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You've apparently thought this out, and you seem to know shower requirements. But just to clarify let me drone on a bit so I know we're on the same page so to speak:

There are a few rules for shower construction, you're apparently aware of them but I'll repost for the heck of it:

1) When the shower is complete and with the drain plugged, the shower needs to be able to hold a 2" depth of water over the drain before water flows out of the shower.

2) The waterproof membrane in the shower must be pitched to the drain.

3) The shower floor should be pitched to the drain a minimum of 1/4" per foot and a maximum of 1/2" per foot.

"Regardless of whether I use a preformed pan or build a mud bed, doesn't the fact that the entire pan will be lowered 2" below floor grade remove the need to slope the shower 1/2" per foot?"

You want a "curbless shower", which means a non-vertical transition at the shower threshold. Meaning at the shower entry there is simply an "angled" transition from the flat bathroom floor to the sloped shower floor.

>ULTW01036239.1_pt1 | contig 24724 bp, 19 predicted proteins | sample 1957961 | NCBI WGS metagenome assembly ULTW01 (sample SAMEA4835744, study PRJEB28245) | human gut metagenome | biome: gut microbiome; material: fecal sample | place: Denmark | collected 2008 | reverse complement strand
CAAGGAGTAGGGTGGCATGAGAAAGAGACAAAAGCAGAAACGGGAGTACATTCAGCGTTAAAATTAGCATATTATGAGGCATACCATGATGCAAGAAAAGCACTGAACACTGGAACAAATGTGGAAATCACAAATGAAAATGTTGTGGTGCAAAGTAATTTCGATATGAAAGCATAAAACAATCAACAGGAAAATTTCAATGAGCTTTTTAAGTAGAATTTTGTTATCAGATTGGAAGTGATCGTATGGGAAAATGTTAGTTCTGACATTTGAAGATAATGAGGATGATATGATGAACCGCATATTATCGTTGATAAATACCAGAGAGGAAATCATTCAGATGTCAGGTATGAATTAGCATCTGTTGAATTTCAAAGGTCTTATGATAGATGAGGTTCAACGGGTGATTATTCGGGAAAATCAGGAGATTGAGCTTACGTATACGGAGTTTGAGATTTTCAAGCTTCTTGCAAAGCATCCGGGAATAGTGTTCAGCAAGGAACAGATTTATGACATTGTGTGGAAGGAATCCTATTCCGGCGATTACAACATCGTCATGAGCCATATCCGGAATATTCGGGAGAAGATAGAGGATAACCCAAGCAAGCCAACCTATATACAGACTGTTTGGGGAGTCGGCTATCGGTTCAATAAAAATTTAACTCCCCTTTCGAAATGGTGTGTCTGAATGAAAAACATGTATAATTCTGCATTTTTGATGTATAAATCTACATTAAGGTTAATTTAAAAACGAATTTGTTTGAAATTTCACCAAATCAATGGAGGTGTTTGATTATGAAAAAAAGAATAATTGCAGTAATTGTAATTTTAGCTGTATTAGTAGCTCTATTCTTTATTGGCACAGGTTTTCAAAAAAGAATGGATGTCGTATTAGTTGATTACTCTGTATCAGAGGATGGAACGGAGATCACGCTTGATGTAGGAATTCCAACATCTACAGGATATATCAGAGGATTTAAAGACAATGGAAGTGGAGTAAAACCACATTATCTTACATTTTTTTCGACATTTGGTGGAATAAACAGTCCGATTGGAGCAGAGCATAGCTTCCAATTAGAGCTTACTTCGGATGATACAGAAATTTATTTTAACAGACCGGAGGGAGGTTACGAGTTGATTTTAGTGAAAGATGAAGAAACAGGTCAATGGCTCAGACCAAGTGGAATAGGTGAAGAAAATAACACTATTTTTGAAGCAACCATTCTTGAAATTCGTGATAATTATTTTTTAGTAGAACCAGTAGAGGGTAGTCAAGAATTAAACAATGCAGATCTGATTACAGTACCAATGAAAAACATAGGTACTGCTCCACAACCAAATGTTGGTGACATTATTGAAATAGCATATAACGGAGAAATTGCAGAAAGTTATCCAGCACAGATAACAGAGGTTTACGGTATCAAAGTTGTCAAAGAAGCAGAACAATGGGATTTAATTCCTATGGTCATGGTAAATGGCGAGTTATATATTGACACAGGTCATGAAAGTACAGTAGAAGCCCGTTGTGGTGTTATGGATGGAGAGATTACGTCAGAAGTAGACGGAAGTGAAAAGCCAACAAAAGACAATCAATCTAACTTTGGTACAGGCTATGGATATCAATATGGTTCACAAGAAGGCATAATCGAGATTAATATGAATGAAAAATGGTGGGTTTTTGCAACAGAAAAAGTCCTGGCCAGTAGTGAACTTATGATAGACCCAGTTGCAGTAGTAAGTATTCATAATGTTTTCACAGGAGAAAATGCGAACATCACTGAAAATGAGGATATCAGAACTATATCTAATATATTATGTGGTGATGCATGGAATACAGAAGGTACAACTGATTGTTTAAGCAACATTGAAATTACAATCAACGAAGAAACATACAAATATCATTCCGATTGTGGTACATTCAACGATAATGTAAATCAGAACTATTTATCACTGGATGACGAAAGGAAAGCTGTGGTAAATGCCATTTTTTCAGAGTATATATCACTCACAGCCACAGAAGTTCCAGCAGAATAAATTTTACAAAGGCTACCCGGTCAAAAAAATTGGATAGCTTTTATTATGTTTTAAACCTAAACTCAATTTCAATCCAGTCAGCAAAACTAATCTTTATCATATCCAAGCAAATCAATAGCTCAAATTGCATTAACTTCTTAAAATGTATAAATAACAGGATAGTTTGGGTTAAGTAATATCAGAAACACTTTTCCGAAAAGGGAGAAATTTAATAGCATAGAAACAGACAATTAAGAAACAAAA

With a 36" by 48" shower with a center drain, the drain will be 18" and 24" from the walls of the shower. To lose 2" of vertical over that short of a distance, you'd have to pitch the floor steeper than the 1/2" per foot maximum pitch allowed by code.

That is for a shower with a sloped floor transition at the shower entry, what we refer to as "curbless".

If you are willing to have a vertical drop at the shower entry, then you could use a premade pan like the laticrete pan. In general, the pans use a 1/4" per foot slope. The pans will also have a thickness of material at the drain.

I don't have a schematic that shows the cross-section thickness of the hydroban pan, so I'll use the equivalent measurements from a Kerdi Tray for illustrative purposes only:

Let's say you're going to use the hydroban pan, 36" by 48". The pan will have a thickness at the drain, let's say 1" thick. The longest dimension from the drain to the pan perimeter is 24"; half of the 48" dimension. The minimum shower slope is 1/4" pitch per foot, so the vertical drop over those 24" will be 1/2". Your pan will be 1-1/2" thick at the perimeter, the pan will have a vertical drop from the edge of the pan to the drain of 1/2", and at the drain the pan will be 1" thick.

Getting back to the required 2" depth of water requirement: The pan only has a drop of 1/2". For code purposes, you need 2". So the edge of your pan will have to be 1-1/2" below the height of your bathroom subfloor. With the pan having a total thickness of 1-1/2", you'd need to cut down the joists in your shower enough so the top surface of the subfloor within the shower is 3" below the top surface of the subfloor in the bathroom.